GoFast 2014 rocket reaches record altitude for amateur team

The CSXT (Civilian Space eXploration Team) on May 17, 2004 became the first amateur group to send a rocket t o space (i.e. greater than 100 km or 62 miles) when their GoFast rocket reach 115 km (72 miles) high.  

A new GoFast rocket was launched on July 14th this year and it broke their old record by reaching 117.6 km (73.1 miles) high. Here is a compilation of clips from cameras on the vehicle:

From the caption:

GoFast 2014 Space Launch Team

The GoFast 2014 rocket officially set a new world record on July 14, 2014 as the highest and fastest amateur rocket ever launched into space.

Analysis of the data from the recovered military grade Inertial Measurement Unit (IMU) that flew onboard shows that the GoFast rocket reached 385,800 feet above mean sea level (73.1 miles) and hit a top speed of 3,580 miles per hour. The old record held by the CSXT’s GoFast 2004 rocket was 72 miles with a top speed of 3,420 mph.

The GoFast 2014 IMU had flown successfully on four commercial space missions at White Sands Missile Range (WSMR) in New Mexico and was calibrated using C-Band transponder US Army radar tracking data prior to its flight into space on the GoFast rocket July 14, 2014. Statistical analysis of the WSMR flights and the GoFast 2014 launch verifies the 73.1 miles attained by the GoFast rocket has a variation of 0.6 miles with a confidence level of 95%.

Congratulations to everyone for a job well done! Thank you so much for everyone’s participation and endless hours making this launch a success.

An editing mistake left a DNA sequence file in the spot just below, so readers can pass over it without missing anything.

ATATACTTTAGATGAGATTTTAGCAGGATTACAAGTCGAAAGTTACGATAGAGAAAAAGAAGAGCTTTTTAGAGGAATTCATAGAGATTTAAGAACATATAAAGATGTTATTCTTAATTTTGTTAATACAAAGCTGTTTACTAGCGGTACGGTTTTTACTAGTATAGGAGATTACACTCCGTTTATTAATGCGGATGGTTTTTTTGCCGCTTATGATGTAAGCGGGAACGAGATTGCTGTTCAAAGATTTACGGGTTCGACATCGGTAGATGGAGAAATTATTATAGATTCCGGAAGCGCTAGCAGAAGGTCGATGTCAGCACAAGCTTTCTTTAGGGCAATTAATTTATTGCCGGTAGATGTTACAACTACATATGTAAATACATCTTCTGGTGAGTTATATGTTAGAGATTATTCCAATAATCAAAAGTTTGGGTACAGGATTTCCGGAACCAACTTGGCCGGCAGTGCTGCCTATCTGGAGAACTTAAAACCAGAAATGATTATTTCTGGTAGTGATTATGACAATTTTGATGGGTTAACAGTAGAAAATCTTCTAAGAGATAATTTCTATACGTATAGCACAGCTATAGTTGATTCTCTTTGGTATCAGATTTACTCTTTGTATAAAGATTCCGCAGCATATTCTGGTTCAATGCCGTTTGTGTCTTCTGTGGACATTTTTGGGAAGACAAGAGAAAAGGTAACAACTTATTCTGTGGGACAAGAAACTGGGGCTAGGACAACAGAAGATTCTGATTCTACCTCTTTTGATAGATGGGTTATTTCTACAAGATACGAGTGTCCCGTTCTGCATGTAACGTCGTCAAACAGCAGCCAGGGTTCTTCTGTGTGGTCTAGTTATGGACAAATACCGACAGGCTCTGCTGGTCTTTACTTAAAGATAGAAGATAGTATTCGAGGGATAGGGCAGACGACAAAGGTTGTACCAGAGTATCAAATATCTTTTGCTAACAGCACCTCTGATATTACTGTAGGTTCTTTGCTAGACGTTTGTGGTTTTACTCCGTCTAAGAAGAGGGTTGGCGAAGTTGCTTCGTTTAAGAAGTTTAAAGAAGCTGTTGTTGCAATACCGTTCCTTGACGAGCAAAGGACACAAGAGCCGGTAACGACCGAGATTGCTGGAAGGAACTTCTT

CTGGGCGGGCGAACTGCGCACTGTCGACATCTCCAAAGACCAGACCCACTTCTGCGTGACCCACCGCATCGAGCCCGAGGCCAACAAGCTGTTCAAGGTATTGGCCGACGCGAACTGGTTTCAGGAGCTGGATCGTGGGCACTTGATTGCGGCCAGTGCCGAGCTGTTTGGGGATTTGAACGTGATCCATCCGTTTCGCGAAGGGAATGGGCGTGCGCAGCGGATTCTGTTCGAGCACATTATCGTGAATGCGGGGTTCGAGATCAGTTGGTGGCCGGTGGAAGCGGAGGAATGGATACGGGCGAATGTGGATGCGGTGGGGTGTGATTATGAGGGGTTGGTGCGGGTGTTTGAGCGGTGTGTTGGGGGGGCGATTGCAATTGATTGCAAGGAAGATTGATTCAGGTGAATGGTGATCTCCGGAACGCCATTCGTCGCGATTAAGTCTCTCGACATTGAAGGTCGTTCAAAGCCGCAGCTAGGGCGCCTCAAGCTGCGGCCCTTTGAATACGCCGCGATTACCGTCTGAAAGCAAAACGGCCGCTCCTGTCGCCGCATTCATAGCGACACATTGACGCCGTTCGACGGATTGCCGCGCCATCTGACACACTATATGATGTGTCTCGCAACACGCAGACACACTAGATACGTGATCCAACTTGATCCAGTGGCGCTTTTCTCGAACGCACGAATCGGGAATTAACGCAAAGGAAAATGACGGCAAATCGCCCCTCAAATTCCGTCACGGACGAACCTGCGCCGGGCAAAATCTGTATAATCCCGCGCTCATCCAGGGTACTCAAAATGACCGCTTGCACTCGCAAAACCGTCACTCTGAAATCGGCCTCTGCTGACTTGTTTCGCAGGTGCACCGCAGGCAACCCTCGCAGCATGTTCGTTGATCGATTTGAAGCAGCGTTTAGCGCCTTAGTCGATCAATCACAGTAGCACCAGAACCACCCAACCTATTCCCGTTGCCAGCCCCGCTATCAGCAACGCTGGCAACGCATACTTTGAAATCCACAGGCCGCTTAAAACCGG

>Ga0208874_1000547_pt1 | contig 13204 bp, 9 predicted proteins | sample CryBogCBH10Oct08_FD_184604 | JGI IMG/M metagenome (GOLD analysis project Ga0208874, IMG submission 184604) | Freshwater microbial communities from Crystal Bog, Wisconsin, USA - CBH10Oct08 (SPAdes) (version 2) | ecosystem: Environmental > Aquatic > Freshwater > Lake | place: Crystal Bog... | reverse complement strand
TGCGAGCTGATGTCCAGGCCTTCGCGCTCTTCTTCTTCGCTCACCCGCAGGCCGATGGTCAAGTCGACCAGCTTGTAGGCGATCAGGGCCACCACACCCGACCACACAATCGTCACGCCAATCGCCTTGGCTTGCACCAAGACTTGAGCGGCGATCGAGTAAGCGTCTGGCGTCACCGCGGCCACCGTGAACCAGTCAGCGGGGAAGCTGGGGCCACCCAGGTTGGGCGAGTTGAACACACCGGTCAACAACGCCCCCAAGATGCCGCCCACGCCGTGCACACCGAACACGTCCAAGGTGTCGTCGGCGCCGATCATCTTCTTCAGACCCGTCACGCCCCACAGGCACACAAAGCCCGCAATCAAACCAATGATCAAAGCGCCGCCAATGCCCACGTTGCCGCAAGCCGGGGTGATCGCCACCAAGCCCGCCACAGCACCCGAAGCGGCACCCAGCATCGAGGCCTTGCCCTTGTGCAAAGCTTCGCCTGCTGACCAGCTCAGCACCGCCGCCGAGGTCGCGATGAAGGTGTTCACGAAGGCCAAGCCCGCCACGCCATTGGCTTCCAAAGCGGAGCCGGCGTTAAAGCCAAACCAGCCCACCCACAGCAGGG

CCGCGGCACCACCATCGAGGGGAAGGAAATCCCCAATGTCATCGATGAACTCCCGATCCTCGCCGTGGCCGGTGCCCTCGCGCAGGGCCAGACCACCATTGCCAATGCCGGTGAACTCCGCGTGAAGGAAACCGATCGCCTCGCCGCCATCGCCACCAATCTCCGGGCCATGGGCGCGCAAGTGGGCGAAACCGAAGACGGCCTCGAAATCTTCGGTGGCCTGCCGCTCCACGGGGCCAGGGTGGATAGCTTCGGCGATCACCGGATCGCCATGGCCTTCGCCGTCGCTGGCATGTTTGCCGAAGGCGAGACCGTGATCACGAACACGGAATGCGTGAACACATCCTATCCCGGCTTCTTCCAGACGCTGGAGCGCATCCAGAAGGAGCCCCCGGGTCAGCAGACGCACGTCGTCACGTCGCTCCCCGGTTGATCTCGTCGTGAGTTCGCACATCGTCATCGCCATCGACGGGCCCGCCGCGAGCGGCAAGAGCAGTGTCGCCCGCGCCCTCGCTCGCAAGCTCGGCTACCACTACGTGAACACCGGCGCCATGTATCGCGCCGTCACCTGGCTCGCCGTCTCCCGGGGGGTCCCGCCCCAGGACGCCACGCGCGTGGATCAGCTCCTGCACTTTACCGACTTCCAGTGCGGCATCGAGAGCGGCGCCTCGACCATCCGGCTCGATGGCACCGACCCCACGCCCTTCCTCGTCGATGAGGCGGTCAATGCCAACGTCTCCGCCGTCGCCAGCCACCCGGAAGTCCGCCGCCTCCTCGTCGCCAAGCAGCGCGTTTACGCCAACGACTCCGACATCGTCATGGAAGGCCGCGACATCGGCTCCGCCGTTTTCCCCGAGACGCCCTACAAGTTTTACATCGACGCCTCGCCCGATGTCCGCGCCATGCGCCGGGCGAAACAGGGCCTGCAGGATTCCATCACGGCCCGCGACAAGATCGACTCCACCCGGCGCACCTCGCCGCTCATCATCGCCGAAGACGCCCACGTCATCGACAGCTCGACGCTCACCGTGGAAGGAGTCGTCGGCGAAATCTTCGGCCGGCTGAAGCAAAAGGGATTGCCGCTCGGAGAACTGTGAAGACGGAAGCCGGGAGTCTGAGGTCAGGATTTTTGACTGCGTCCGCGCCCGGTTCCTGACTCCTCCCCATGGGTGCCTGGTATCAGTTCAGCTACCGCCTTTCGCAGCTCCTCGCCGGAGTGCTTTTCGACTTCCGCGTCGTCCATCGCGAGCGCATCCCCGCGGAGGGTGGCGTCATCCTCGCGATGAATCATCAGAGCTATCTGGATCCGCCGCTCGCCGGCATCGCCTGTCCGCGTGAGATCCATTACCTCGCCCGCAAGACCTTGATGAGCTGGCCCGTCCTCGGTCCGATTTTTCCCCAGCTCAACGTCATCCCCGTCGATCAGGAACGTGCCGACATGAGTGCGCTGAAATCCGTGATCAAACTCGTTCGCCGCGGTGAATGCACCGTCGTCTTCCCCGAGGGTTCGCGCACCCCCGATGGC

GoFast 2014 list of accomplishments;

• World record highest altitude rocket launch
• World record fastest speed rocket launch
• First photo taken from space onboard an amateur rocket
• Second amateur rocket in history to reach space

Update Aug.31.2014:  Here’s a photo of the CSXT group that launched the GoFast 2014 rocket:

CSXT group shot

3 thoughts on “GoFast 2014 rocket reaches record altitude for amateur team”

  1. Why have it spin so fast during most of the ascent? That would have caused increased drag on the fins in the lower atmosphere, thus shaving off some vertical speed and potential altitude. My guess for the reason why is that the whole rocket spinning would give it gyroscopic stability, which would force it to go straight up without having the added complexity and weight of an advanced inertial guidance system controlling a gimballed engine.

  2. Sounds reasonable. I just looked at a video of Derek DeVille’s Qu8k and it spins on the way up but not nearly as fast – http://youtu.be/rvDqoxMUroA

    OTOH, this UP Aerospace launch spins even faster – http://youtu.be/bayeZb-TqK0
    I’ll note, though, that UPA is a spinoff from the original CXST group so not surprising they use similar techniques.

    The Armadillo STIG rockets don’t spin much at low alts, e.g. http://youtu.be/DSO8BlMQYxo

    So depends on the rocket and the particular approach they are using for stability.

  3. Anyone know the specifications on this rocket? A suborbital rocket can serve as the first stage of an orbital system.

    Bob Clark

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